Monday, April 21, 2008

Weekend of Stain: Sunroom Edition

This weekend was the big weekend of stain for the sunroom. Jenn took William to the coast while I stayed at Hillsdale house and generated a toxic cloud of staining fumes (the house still stinks). The result? After 14 or so hours of brushwork, I ran out of stain. But, I got everything but one of the doors to the storage area and the support column stained. Below are some pics. Tonight I got the last bits all stained and I think I can call this phase complete (however, I didn't get any more pictures with everything stained yet).


Here is the quarter view of the stairs and storage area. Daytime pictures of the window casings didn't turn out so well because of the backlight. I'll try and get some evening or night pictures of them.


One of the few things I learned from HGTV before I decided it was stupid and stopped watching is the term "pops". As in, staining your risers and treads contrasting colors really pops. Actually, I just thought the treads would be easier to see while walking around in dim light if I didn't stain them a dark color. I made that decision with the main stairs and copied it here.


Inside the storage area, I laid down some left over 1/4 oak ply and finished it without stain. I really like how it turned out. It's a shame it will likely always be covered.

Before shot:

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9 Comments:

Blogger Ethan said...

The stain looks really good. I noticed from one of the pictures, you used that blue tape. Do you find that stain bleeds through sometimes? Did you put some kind of clear coat first? Just curious.

Ethan@One Project Closer

5:15 AM, April 22, 2008  
Blogger Greg said...

Thanks, Ethan. Yes and yes. The stain often bleeds through under the tape, especially cross grain. I forgot to say in the post that I finished the treads first with a coat of sealant and one coat of poly. This makes it pretty easy to get the stain that bled through off.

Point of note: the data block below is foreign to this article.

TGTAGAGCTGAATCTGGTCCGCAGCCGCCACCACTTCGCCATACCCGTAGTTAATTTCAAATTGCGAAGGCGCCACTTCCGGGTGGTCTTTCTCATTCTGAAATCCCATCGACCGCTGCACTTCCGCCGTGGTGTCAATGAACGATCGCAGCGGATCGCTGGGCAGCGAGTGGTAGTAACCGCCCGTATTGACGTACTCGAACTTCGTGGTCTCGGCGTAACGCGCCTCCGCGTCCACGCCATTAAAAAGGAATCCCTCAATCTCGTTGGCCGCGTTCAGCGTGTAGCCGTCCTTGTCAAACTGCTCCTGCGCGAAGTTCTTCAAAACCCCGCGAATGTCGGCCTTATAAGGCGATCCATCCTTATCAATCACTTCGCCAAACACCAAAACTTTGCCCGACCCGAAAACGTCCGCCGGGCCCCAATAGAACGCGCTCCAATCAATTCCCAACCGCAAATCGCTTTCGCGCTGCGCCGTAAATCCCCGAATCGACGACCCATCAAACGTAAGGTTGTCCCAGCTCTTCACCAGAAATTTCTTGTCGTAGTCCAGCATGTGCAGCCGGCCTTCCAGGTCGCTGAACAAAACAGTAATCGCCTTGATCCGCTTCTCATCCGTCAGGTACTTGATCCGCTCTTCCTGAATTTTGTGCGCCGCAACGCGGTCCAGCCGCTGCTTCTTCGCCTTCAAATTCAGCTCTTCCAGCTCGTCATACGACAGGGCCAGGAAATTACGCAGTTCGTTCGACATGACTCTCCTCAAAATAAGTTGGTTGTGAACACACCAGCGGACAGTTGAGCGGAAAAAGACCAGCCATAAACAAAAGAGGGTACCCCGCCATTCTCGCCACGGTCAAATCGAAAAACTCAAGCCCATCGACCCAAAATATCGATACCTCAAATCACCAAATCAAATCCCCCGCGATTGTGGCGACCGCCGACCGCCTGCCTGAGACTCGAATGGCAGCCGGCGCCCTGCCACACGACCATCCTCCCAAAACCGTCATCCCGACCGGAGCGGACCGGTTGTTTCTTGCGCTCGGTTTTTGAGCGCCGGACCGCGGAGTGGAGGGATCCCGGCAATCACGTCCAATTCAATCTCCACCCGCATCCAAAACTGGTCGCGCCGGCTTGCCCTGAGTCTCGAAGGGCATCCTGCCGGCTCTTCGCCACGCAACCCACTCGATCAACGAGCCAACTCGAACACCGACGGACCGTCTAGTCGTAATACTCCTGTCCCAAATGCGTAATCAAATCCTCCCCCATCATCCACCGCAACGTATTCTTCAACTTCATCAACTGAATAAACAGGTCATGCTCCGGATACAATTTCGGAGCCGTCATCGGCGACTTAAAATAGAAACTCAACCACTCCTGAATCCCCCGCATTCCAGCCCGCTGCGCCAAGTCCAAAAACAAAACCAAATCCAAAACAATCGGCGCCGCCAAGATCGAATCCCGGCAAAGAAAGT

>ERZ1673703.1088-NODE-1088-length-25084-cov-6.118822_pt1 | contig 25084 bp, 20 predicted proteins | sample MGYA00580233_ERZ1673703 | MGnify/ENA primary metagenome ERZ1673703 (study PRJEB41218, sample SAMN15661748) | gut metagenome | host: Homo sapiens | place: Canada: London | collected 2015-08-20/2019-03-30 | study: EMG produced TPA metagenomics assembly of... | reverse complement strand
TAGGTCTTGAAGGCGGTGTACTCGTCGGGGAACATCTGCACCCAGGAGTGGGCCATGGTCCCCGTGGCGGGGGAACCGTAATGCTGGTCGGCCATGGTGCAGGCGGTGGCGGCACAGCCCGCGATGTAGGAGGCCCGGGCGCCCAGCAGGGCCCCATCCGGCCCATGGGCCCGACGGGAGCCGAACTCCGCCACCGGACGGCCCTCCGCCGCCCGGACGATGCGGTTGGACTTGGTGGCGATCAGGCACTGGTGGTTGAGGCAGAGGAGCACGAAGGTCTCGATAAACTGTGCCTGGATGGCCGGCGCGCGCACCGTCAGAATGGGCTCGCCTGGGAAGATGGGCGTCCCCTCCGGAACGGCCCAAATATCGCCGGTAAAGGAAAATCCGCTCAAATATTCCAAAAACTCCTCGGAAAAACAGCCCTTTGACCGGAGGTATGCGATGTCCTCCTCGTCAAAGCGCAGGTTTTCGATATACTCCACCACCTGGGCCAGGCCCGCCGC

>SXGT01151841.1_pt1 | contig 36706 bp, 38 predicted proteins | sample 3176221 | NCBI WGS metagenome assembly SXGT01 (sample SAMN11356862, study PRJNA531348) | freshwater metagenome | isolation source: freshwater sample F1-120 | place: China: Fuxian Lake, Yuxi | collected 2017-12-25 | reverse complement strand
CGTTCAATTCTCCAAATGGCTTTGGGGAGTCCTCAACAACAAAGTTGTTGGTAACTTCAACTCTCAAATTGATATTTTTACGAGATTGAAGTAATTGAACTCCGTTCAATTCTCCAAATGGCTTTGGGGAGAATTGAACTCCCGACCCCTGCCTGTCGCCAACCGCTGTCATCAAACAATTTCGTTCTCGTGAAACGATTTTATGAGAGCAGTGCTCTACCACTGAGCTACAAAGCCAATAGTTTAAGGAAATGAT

9:06 AM, April 22, 2008  
Blogger Ethan said...

very cool. thanks greg.

5:39 AM, April 23, 2008  
Blogger Sandy said...

Everything looks really nice! Still love those doors!!

8:40 AM, April 23, 2008  
Blogger Greg said...

Thanks, both!

9:14 AM, April 23, 2008  
Blogger Laura said...

Greg,

I am a recent addition to your fan club. I love everything that you have done... and can only dream of doing this some day to our 80's ranch house. What is your current total of money that you have spent? Was it worth it to do all of the work yourself, or if you had to do it over, would you have just hired someone to do everything and get it overwith? We have dreamed of converting our ranch to a craftsman, but we don't even know where to start... any suggestions? Do we get an architect? Do we get a general contractor? Our last house was a historic home in Chicagoland, but it was a Dutch Colonial, and we didn't have to change the shape of the house, we just had to undo some horrible things that the previous owners had done, like painting, and carpeting. Hope you can give us a line of direction to go in... thanks

8:22 AM, April 24, 2008  
Blogger Greg said...

Thanks, Laura. Wow, that's a lot of questions, but I do get asked them often enough that I had thought about creating a new post to answer them all. I was thinking about waiting until the upstairs was complete, but that's taking longer than I thought. So, I'll try to summarize here.

How much: I'm not sure any more. I stopped keeping track several years ago at around $95K (which is less than $100 per sq ft). Certainly a few thousand more than that by now.

If I had to do it over again, I wouldn't. I'd either build an house from scratch or fix up an existing house without building an addition. Building a major addition on an existing house creates a lot of floor plan issues that we haven't figured out how to fix. Make sure you're 100% happy with the proposed floor plans before you start. In my opinion, our downstairs rooms are too small and the upstairs rooms are too big.

Also, if I had known I would still be working on the upstairs 5 years later, I wouldn't have done it. Too much work, not enough play.

Yes, by all means hire an architect and a general contractor, even if you want to do much of the work yourself. They know way more about building codes and dealing with subcontractors, which will save you a lot of time and hassle.

In general, I think building up is better than building out. But, you have to deal with the structure of the existing house. You have to know that the existing house can hold the weight. Our architect came up with a clever plan to balance the new weight partly on the existing house and partly on some new exterior support.

I hope this was helpful and not too discouraging. :-)

1:07 PM, April 24, 2008  
Blogger Laura said...

That was quite overwhelming and a little discouraging... but at least it is the 100% honest truth. Maybe we should just start with an architect and go from there. I'll probably google a ton of craftsman style houses to see which design I like the best. Thanks for the input though... and keep the work going, I love reading the blog.:)

5:14 PM, April 24, 2008  
Anonymous Allison said...

Great work. We are in the long process of stripping and staining throughout our house, so it gives me inspiration to see progress in someone else's house!

11:43 AM, June 08, 2008  

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